Still, it reminded me of the time bodies were pulled from a pile of brawling NBA players in Miami 20 years ago this May. At the bottom were P.J. Brown, the congenial Miami Heat forward and winner of the league’s citizenship award that year, and Charlie Ward, the library-quiet Knicks point guard who brought two things to every game: himself and his Bible.
The NBA playoffs used to transform the nicest souls from heavenly to hellish in a heartbeat. And although Game 3 Thursday night was not exactly Knicks-Heat circa the late ’90s, or the Bad Boys hip-checking Michael Jordan or Larry Bird into a stanchion, it’s the closest thing anyone can remember in these kinder, gentler times.
“I felt like it wasn’t that physical,” Markieff Morris of the Wizards said afterward. “I felt like Atlanta was a little bit more physical, as far as our style. We can turn it up a notch and be more physical.”
When I communicated the Wizards’ tough-guy sentiments to some of the Celtics late Thursday, I got a couple of death stares — and pleas for the next officiating crew to lower the testosterone level of the series. Or else.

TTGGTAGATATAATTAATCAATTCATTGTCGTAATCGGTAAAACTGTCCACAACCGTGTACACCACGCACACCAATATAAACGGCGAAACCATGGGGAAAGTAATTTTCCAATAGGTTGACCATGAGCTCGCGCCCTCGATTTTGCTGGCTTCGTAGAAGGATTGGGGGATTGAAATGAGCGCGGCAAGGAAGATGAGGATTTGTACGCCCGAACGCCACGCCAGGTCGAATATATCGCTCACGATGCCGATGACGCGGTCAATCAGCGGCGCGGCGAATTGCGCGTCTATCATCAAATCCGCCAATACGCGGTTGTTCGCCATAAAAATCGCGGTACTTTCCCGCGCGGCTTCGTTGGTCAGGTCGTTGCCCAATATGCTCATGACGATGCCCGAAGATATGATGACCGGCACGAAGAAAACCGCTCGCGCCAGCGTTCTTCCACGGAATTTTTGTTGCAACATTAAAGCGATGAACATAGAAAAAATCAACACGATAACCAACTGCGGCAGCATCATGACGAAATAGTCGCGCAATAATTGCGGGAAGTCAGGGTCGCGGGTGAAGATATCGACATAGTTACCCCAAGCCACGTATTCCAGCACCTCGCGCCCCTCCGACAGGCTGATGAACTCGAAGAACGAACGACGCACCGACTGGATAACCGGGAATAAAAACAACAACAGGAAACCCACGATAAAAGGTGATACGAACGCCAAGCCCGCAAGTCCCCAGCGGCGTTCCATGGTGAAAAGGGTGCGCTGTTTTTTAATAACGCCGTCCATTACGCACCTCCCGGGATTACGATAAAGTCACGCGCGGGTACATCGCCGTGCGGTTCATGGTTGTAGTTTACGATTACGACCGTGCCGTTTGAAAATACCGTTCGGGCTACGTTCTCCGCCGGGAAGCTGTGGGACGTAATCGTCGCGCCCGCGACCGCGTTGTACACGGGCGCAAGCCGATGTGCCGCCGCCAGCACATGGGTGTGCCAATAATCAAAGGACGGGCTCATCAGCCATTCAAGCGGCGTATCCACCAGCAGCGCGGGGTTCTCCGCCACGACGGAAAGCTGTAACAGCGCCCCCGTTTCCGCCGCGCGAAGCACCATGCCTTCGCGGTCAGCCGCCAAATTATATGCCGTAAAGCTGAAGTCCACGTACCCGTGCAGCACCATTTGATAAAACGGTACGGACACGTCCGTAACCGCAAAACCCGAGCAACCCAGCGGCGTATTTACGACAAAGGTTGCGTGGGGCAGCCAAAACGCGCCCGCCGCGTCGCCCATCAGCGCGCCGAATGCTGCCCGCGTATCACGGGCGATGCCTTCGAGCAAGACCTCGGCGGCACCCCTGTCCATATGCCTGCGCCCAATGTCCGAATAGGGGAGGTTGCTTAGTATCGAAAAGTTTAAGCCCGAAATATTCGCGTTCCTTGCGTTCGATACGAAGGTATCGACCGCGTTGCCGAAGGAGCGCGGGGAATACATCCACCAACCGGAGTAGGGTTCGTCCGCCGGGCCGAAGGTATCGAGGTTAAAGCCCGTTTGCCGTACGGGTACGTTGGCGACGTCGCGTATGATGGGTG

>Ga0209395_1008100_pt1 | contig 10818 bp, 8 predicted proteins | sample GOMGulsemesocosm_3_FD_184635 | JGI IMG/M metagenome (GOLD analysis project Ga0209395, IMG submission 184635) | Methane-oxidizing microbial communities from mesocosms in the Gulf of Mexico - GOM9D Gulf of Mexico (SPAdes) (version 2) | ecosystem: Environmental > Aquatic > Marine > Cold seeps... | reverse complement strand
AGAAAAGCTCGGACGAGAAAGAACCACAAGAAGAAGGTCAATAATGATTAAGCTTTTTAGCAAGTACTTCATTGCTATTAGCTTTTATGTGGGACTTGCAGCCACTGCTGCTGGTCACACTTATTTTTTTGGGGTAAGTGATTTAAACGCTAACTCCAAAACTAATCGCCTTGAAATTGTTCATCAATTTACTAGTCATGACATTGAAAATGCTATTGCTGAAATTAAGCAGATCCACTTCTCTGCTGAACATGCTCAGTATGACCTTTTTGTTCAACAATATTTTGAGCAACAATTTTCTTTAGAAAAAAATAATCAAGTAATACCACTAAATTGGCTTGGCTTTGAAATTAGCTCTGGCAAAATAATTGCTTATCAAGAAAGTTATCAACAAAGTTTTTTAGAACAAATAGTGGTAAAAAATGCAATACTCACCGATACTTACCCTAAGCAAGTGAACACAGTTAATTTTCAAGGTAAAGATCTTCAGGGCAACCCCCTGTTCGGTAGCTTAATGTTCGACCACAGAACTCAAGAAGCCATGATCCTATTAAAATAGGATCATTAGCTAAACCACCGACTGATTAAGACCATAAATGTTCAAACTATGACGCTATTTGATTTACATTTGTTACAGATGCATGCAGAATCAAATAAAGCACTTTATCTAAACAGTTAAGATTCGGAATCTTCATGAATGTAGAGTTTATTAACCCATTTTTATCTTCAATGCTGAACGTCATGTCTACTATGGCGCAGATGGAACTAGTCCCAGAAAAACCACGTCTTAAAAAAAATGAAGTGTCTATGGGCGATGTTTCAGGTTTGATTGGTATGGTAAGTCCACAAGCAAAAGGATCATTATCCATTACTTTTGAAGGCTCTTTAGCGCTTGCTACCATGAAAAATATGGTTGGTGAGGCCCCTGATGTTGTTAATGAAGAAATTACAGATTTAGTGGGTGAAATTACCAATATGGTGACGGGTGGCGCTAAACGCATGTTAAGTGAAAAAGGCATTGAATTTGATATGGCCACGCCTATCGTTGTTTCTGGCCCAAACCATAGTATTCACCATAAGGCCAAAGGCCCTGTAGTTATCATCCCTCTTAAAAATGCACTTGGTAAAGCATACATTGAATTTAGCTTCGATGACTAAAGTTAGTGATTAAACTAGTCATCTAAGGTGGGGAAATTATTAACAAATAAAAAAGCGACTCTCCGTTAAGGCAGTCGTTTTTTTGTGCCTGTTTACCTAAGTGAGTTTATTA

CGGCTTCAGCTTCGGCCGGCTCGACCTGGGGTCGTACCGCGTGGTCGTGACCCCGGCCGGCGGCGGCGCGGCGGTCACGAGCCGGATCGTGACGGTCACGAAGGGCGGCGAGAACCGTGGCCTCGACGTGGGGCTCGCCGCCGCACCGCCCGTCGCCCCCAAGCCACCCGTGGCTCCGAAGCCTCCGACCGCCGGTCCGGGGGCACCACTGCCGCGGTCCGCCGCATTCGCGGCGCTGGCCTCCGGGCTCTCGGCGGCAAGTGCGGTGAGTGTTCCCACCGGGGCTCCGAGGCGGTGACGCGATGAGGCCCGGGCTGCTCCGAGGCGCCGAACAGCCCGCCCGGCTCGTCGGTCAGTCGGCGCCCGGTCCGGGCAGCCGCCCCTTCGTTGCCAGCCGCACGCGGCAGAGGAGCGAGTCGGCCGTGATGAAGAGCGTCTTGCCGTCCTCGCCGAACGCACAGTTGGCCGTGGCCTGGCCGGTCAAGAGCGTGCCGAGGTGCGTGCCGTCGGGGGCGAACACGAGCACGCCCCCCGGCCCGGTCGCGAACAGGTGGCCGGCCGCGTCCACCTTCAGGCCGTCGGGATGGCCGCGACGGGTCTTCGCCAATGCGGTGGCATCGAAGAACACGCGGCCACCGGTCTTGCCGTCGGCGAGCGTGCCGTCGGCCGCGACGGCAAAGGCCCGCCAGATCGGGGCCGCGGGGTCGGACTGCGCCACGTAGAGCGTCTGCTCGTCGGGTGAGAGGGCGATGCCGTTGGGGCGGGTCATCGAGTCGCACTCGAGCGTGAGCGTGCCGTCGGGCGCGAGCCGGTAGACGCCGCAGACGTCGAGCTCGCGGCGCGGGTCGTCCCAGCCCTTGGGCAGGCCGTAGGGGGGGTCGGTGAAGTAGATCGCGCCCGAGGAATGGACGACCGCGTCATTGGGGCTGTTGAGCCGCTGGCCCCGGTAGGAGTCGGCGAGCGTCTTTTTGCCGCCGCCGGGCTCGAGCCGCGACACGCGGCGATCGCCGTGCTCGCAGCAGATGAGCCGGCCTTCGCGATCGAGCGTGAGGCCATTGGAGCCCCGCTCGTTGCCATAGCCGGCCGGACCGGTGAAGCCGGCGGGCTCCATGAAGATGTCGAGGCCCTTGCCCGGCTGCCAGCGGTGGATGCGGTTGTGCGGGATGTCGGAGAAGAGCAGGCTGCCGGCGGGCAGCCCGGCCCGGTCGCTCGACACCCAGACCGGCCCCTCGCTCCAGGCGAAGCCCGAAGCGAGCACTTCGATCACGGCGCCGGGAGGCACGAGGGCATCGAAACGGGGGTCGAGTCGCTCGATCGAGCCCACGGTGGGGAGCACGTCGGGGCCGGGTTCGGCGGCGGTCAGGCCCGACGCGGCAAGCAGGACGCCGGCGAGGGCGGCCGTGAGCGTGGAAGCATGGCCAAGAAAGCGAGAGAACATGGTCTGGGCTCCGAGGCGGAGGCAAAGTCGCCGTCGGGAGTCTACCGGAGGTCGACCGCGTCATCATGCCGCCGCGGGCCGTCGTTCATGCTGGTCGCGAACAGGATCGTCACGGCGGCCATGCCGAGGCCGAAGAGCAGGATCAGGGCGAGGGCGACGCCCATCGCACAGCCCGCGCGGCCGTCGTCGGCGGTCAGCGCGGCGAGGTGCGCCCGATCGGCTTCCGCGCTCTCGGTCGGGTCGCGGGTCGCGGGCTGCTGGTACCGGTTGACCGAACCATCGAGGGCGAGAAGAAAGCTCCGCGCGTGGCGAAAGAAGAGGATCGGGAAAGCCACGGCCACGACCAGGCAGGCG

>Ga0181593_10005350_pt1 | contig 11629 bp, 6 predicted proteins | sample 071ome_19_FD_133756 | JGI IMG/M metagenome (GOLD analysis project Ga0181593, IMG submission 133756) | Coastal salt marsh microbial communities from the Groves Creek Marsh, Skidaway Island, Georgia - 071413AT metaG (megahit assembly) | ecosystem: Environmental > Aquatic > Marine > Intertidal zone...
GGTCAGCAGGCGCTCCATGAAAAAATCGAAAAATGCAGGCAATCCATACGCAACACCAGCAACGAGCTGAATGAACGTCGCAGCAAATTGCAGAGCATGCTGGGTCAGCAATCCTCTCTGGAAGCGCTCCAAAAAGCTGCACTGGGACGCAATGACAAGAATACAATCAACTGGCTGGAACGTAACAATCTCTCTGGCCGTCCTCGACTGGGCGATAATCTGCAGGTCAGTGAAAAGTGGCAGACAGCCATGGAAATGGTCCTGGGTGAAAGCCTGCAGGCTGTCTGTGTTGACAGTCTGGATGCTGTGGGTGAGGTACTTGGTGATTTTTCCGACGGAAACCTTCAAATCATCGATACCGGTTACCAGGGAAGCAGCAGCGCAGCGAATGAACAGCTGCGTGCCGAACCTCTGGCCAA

“Everybody’s got to be allowed to play physical,” Celtics guard Marcus Smart said through a mumble as he sat at his cubicle. “You can’t just let one team play physical.
“At some point, if things don’t clean this up, we’re going to have to take it upon ourselves to clean it up.”
We’re going to have to take it upon ourselves to clean it up.
Oh, it’s on. It is so on.
“I thought it was good, competitive playoff basketball that went over the line a couple times,” Jeff Van Gundy said this afternoon. “Two teams that respect each other but also understand how hard it is to advance. It was entertaining.”
Van Gundy is, of course, a respected ESPN NBA analyst. But before then, he coached the Knicks in several Steel Cage Death Matches against Pat Riley’s Heat, a rivalry that produced several of the ugliest offensive eyesores in the game’s modern history — and also one of the greatest rivalries the league has known.
Maybe that’s why Wizards-Celtics feels so compelling amid the chaos.